Process Management

News last update:6 Aug 2012

US farmers embrace ethanol

US farmers overwhelmingly believe that ethanol has been good for American agriculture. The biofuel has boosted their bottom line, according to a poll by Reuters.

Ethanol manufacturers are expected to use 3.6 billion bushels of corn, or about 30% of the US corn crop during 2008/09. This is 7 percentage points up from about 23% the prior marketing year.

A study by Informa Economics forecast ethanol to climb to 34% of US corn production in 2009.

Nearly 80% of the 820 farmers surveyed at the American Farm Bureau Federation's annual meeting in San Antonio said ethanol was beneficial for agriculture, but 17% of respondents said it did more harm than good.

The Farm Bureau is the nation's largest farm group, representing producers of cattle and hogs as well as growers of cotton, wheat and corn.

Lower oil demand and the financial problems in the ethanol sector might depress corn use for ethanol. The Reuters poll found that still about 55% expected some of their corn crop to go toward production of the renewable fuel this year.

Ethanol has been sharply criticized by the food industry and aid groups for diverting corn away from livestock and food makers, pushing world food prices up.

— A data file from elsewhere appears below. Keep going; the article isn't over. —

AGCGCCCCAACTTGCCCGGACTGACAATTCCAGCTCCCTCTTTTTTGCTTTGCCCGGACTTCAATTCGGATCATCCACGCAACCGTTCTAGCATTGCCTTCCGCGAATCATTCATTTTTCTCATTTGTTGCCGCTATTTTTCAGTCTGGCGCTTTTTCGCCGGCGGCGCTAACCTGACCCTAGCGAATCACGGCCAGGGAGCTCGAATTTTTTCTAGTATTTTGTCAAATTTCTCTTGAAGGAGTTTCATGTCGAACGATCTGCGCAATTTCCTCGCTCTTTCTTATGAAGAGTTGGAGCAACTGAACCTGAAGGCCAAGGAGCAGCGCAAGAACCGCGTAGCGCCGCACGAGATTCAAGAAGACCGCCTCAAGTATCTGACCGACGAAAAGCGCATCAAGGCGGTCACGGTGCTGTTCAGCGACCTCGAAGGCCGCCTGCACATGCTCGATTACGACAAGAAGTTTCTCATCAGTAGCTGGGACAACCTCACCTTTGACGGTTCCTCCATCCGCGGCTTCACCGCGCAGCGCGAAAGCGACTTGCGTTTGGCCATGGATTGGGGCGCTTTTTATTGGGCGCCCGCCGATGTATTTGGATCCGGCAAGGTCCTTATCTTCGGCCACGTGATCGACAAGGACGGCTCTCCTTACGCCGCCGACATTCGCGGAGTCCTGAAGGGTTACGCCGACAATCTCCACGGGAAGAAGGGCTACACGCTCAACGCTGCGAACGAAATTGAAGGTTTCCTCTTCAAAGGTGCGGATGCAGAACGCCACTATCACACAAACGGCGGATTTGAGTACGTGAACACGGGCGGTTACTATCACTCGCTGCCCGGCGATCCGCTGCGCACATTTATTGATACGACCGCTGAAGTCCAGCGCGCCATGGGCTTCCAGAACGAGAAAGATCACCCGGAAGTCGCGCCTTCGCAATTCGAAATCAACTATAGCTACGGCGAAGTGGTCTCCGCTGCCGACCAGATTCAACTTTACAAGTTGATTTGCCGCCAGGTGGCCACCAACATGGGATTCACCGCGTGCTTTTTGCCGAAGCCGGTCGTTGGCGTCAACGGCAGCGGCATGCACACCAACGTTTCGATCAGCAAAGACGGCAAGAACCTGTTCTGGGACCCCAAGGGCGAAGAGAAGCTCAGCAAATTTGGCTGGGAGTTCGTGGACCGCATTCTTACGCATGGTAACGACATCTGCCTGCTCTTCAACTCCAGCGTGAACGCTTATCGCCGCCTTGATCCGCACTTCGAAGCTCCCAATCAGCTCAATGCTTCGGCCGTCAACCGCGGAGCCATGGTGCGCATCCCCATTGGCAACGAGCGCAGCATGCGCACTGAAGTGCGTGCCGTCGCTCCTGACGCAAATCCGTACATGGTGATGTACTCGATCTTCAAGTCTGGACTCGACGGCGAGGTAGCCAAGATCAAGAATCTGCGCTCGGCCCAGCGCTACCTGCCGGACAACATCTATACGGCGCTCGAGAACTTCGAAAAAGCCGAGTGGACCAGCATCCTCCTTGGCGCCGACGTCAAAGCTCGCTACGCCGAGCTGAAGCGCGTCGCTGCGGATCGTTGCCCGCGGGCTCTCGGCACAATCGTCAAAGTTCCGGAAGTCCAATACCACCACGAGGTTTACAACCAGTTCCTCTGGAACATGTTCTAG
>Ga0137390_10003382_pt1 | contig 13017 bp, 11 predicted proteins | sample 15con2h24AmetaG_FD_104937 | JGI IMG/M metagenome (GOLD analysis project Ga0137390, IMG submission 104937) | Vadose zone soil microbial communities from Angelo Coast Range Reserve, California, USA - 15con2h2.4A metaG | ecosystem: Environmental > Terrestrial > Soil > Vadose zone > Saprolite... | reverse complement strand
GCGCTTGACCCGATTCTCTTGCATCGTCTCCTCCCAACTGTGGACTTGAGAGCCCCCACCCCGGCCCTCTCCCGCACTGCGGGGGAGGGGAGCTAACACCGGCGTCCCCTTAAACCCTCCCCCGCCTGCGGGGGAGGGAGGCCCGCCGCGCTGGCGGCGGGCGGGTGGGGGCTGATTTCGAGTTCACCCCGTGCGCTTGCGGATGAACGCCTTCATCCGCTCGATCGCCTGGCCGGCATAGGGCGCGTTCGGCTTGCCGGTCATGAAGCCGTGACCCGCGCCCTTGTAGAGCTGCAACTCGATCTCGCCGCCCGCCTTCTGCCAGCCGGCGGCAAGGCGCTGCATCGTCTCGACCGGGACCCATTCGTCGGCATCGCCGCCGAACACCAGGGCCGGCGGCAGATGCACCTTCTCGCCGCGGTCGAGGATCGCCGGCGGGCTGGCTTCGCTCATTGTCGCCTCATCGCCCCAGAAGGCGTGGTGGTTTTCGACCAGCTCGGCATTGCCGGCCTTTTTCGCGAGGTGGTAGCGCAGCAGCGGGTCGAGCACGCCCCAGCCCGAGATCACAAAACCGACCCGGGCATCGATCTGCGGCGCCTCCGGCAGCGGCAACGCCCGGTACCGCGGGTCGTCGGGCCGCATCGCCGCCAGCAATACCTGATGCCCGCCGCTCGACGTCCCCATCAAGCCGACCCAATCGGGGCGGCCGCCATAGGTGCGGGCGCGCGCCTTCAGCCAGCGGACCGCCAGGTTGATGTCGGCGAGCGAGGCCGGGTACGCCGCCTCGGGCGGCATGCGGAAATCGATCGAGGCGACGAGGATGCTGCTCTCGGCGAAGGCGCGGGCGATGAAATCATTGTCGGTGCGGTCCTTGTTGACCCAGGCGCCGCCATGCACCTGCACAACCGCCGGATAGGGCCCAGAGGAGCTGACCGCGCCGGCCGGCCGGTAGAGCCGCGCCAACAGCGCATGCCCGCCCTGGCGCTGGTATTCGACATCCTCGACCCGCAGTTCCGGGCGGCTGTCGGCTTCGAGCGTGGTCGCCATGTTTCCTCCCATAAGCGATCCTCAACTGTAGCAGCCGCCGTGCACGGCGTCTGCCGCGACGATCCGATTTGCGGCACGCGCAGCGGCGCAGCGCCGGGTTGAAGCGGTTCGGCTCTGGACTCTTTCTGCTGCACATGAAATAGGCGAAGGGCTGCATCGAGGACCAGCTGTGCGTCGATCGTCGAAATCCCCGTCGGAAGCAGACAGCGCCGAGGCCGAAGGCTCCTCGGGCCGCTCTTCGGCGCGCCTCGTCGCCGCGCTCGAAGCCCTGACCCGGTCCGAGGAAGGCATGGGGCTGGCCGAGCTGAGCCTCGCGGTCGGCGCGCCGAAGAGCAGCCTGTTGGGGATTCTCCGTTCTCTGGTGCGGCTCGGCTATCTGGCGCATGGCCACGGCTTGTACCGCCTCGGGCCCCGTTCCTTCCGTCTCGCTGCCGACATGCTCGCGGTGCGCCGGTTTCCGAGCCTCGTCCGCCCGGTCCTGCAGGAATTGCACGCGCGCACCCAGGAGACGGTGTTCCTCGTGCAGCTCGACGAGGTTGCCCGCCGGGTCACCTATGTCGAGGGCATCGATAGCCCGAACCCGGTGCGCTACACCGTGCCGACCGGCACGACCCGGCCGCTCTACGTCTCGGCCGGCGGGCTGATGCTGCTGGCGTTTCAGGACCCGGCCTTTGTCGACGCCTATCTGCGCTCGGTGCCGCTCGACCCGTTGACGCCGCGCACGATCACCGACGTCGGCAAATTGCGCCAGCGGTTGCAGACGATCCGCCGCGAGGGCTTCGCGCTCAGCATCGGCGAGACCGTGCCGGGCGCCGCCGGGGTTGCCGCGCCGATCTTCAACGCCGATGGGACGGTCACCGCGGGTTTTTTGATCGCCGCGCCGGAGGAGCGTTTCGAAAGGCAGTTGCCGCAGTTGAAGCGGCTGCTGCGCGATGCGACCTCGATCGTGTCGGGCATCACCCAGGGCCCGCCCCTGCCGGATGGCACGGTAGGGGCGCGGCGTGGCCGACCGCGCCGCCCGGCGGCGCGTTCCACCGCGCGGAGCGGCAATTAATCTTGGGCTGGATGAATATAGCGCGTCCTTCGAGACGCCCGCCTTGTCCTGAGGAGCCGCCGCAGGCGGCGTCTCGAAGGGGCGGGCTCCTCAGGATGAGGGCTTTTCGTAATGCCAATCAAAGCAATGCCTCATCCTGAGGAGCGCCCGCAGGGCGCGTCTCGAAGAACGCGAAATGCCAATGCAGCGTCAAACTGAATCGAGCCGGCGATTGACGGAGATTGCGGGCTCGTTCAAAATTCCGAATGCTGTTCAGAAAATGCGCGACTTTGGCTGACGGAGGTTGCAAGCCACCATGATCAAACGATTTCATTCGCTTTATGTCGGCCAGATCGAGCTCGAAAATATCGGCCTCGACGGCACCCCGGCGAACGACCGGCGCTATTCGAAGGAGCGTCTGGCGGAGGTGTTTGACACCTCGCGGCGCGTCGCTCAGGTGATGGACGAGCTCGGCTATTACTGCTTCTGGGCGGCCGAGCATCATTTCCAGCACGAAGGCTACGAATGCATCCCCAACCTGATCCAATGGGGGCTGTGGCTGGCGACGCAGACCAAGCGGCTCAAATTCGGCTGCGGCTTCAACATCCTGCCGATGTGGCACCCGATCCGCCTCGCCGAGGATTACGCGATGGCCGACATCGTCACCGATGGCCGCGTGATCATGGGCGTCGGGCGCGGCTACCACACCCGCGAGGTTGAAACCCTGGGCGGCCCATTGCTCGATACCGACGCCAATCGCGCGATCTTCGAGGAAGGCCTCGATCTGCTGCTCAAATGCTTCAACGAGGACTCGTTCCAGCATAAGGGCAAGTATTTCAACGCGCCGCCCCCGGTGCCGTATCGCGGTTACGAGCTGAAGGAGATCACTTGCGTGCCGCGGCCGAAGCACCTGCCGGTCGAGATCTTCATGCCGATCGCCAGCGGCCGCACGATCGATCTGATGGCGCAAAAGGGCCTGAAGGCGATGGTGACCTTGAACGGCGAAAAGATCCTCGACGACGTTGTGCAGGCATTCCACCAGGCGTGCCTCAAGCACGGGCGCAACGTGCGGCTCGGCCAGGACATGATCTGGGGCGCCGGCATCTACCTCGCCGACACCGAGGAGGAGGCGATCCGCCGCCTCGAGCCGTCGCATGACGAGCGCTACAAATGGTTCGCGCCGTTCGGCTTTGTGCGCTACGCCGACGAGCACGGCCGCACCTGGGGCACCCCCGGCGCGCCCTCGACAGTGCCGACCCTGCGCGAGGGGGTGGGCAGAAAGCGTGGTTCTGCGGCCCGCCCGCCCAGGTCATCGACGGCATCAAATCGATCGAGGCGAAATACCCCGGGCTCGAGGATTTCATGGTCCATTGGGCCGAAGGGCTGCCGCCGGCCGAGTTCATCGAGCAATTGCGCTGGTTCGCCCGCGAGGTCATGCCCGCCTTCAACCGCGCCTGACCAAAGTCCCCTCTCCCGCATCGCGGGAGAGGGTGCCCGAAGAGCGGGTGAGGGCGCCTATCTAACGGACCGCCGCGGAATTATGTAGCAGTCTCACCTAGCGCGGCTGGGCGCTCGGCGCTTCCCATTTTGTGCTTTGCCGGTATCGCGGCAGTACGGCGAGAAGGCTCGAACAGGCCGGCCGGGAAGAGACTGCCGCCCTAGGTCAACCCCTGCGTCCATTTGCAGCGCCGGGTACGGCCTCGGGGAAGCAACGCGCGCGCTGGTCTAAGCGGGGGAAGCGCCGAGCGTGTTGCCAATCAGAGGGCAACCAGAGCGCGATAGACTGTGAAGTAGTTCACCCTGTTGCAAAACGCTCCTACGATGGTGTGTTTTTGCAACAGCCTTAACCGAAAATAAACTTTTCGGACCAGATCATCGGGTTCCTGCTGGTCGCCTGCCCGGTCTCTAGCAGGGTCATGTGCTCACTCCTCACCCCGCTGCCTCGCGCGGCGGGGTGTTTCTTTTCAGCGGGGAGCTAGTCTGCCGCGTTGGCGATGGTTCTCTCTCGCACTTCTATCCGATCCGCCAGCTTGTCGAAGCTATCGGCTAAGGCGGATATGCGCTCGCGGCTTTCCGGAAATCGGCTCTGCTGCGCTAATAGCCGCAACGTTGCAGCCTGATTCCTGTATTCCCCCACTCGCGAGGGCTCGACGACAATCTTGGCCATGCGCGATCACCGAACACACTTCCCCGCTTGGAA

Higher feed costs
Farmers were aware of the criticism, and 35% said ethanol's biggest impact was creating higher livestock and feed costs as well as higher food prices.

Farm and biofuel groups, along with the US Department of Agriculture, have deflected that criticism, saying factors other than ethanol are primarily to blame, including volatile oil prices and increased global food demand.

Slow growth
After years of rapid growth, ethanol has begun to show its age. But the government's so-called renewable fuels standard, which requires the use of 11.1 billion gallons of renewable fuels in 2009, should help growth during the next few years.

But some analysts and the Renewable Fuels Association, which represents the industry, are forecasting consolidation among ethanol firms due to tighter operating margins and less demand because of a drop in gasoline use.

USDA has cut its projection for corn used for ethanol by 400 million bushels in two months to reflect these concerns.

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